How Hundreds of Elephants Are Being Relocated Across Malawi

Some 2,000 animals of various species, including 500 elephants, are being moved from Liwonde National Park and Majete Wildlife Reserve in southern Malawi to Nkhotakota Wildlife Reserve in the northern part of the small southern-central African country, African Parks, a nonprofit conservation managing ten parks in seven African countries,  said in a media statement.

500 Elephants”, project,  a collaboration with Malawi’s Department of National Parks and Wildlife, is the largest ever translocation of elephants to a single reserve, and is one of the most significant translocation initiatives in conservation history, according to the statement. Starting July 2016, 250 elephants will be moved from Liwonde, with another 250 to be moved from Majete in July 2017.

Click the infographic to see how you move 500 elephants.
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“Translocations are a valuable, resource-intensive conservation management strategy that can be applied to protected areas to actively reduce risk of species extinction by broadening their range and increasing their numbers. Exemplifying proactive conservation, “500 Elephants” is an example of human-assisted migration, and is these elephants’ best hope for a sustainable future in which herds have the opportunity to stabilize and grow,” the two entities said their statement.

“A project of this scale is logistically challenging and requires substantial capacity. What this initiative demonstrates is that scale does not have to be a limitation. Seemingly extreme measures can be taken to alleviate overstocked parks, to restock new parks, and to relocate animals from unprotected areas to protected areas. This translocation also showcases the extraordinary lengths people from various sectors will go to actively protect an endangered species.”

12418031_10153900711084116_8462971761216697621_nDavid Braun is director of outreach with the digital and social media team illuminating the National Geographic Society’s explorer, science, and education programs.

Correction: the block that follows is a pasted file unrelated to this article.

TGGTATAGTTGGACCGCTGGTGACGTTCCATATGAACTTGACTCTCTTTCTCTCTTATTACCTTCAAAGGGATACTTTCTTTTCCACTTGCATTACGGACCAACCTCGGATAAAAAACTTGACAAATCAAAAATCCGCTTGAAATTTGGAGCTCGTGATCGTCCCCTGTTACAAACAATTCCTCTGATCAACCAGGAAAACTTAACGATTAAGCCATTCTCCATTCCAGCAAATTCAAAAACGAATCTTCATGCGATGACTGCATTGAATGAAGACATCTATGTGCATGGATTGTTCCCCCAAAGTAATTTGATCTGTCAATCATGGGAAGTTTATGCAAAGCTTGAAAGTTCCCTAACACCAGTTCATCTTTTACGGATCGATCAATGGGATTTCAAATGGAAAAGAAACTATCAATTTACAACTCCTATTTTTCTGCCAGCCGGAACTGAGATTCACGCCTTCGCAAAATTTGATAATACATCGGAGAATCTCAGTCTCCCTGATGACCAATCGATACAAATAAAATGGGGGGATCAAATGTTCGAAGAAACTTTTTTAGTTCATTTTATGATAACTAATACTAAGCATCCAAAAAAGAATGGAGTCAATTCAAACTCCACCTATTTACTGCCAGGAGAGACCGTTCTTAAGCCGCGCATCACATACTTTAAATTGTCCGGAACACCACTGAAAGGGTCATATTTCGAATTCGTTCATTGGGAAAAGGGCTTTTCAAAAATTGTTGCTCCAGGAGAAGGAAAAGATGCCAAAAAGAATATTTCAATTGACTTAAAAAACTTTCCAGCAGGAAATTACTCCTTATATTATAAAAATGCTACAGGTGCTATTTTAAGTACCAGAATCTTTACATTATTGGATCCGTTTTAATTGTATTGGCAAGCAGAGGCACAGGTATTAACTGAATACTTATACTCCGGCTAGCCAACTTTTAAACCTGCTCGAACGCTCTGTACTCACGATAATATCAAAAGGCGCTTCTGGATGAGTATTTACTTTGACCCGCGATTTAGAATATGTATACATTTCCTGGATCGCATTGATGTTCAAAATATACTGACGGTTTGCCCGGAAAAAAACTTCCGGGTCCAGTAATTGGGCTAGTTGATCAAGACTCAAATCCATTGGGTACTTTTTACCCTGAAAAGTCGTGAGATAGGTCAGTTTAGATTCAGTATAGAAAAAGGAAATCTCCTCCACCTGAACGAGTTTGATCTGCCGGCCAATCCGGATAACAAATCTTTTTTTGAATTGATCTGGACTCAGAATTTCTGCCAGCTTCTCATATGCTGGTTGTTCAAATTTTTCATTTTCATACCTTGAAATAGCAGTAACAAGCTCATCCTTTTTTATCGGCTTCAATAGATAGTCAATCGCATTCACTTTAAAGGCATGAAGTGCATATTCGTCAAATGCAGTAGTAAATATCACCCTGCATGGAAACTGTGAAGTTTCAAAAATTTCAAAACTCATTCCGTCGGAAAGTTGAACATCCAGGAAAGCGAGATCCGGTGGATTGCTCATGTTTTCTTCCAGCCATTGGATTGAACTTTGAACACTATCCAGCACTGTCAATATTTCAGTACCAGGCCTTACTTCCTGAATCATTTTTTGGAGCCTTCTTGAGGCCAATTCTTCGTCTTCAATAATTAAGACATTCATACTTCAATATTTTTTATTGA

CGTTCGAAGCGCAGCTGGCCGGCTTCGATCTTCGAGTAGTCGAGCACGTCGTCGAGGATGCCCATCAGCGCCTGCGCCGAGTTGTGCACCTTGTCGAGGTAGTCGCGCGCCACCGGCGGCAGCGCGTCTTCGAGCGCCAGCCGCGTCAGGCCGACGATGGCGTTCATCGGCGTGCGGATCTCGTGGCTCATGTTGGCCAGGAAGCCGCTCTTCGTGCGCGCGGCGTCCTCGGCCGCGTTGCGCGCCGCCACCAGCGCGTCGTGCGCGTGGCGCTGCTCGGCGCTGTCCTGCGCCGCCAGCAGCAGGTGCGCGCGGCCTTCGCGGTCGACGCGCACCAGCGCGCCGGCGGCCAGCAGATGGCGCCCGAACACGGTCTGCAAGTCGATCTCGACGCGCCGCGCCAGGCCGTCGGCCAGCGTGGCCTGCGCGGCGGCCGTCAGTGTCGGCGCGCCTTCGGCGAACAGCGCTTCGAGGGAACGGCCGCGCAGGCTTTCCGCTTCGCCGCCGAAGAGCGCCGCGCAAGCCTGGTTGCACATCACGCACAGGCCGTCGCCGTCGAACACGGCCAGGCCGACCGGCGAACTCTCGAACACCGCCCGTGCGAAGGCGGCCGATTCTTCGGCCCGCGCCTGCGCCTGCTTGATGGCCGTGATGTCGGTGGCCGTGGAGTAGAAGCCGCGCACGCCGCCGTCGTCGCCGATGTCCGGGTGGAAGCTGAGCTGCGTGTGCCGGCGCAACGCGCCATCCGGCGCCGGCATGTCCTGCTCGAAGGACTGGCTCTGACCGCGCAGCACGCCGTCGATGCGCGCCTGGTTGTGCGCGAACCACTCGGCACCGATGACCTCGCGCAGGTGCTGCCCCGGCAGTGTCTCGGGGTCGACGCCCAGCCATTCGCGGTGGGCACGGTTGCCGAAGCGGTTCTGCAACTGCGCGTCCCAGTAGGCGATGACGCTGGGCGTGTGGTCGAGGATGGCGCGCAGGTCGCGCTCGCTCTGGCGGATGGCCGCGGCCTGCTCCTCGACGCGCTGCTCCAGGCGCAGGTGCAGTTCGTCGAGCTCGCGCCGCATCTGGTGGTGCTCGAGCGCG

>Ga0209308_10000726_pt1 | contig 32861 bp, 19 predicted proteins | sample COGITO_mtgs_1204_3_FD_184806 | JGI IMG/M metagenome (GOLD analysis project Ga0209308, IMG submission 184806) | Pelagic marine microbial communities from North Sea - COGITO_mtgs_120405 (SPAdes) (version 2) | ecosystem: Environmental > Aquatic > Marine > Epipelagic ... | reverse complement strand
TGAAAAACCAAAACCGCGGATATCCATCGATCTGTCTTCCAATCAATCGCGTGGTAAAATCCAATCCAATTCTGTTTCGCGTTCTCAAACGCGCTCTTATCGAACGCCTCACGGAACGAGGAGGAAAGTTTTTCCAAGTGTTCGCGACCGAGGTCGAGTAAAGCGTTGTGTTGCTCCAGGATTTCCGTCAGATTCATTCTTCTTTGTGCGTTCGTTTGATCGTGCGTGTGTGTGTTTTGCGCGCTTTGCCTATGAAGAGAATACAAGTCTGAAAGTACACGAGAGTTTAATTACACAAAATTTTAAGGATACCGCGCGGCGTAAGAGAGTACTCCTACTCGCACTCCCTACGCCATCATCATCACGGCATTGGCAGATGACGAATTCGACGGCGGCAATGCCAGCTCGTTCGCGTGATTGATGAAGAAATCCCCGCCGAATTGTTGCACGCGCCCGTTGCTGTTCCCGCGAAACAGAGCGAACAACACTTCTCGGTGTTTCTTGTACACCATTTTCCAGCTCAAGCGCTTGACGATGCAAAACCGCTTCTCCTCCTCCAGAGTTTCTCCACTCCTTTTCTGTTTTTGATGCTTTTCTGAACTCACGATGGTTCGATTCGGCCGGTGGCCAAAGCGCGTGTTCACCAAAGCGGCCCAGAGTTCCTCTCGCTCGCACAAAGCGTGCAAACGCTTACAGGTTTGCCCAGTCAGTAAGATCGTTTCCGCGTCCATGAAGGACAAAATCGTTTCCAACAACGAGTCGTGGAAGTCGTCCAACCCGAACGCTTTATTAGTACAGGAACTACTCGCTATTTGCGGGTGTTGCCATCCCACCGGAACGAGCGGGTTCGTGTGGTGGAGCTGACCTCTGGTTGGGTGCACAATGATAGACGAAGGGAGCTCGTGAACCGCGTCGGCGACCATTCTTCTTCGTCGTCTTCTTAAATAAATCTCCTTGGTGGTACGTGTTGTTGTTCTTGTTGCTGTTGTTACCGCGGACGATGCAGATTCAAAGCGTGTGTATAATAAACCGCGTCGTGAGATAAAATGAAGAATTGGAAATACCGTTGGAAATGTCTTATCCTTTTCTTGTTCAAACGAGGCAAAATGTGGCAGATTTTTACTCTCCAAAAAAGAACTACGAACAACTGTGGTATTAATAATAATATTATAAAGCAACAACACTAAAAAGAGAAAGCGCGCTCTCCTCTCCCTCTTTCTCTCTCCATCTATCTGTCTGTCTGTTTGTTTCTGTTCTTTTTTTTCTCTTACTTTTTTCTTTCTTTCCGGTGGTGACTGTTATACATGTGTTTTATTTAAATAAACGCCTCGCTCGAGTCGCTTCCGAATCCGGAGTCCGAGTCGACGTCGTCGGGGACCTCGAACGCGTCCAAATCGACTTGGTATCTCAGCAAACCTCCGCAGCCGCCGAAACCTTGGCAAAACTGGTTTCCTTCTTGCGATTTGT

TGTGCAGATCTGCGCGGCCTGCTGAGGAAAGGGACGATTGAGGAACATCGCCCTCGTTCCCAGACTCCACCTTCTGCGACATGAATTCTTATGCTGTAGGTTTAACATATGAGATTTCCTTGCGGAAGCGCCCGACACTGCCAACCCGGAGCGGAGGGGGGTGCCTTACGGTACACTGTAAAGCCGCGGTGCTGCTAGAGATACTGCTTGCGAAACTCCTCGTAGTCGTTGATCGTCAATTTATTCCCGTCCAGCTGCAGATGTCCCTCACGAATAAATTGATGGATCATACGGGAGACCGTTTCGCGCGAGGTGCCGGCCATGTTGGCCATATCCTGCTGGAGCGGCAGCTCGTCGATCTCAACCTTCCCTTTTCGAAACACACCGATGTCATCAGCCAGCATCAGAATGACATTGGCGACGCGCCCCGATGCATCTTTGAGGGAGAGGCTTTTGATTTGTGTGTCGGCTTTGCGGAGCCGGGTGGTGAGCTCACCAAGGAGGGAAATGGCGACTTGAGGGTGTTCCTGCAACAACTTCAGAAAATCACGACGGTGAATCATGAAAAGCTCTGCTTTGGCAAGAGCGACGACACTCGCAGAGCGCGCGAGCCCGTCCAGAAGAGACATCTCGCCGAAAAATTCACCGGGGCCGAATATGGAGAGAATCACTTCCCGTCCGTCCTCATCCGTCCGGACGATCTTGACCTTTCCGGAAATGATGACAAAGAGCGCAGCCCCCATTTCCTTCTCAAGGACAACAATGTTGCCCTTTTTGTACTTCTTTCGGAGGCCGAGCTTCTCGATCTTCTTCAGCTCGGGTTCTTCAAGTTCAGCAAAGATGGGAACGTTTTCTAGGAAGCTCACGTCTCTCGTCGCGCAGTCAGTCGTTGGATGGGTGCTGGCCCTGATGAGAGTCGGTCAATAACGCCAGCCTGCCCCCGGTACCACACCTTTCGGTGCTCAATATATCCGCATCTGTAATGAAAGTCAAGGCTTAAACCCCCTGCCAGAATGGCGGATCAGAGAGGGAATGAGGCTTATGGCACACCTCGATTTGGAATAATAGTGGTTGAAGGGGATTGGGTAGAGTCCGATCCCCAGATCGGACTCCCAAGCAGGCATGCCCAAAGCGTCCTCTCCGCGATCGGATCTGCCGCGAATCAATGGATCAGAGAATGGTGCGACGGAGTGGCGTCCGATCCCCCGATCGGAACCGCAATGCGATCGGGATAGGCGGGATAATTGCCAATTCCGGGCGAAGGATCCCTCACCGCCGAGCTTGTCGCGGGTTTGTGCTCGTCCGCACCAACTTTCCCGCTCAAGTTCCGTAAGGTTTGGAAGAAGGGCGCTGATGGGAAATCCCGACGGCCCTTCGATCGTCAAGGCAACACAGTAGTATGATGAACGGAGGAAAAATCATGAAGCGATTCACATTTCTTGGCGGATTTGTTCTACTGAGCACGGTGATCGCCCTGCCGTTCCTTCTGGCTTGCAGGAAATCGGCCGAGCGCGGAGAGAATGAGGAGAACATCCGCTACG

He edits National Geographic Voices, hosting a global discussion on issues resonating with the Society’s mission and major initiatives. Contributors include grantees and Society partners, as well as universities, foundations, interest groups, and individuals dedicated to a sustainable world. More than 50,000 readers have participated in 10,000 conversations.

Braun also directs the Society side of the Fulbright-National Geographic Digital Storytelling Fellowship

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Meet the Author
More than forty years in U.S., UK, and South African media gives David Max Braun global perspective and experience across multiple storytelling platforms. His coverage of science, nature, politics, and technology has been published/broadcast by the BBC, CNN, NPR, AP, UPI, National Geographic, TechWeb, De Telegraaf, Travel World, and Argus South African Newspapers. He has published two books and won several journalism awards. In his 22-year career at National Geographic he was VP and editor in chief of National Geographic Digital Media, and the founding editor of the National Geographic Society blog, hosting a global discussion on issues resonating with the Society's mission and initiatives. He also directed the Society side of the Fulbright-National Geographic Digital Storytelling Fellowship, awarded to Americans seeking the opportunity to spend nine months abroad, engaging local communities and sharing stories from the field with a global audience. A regular expert on National Geographic Expeditions, David also lectures on storytelling for impact. He has 120,000 followers on social media: Facebook  Twitter  LinkedIn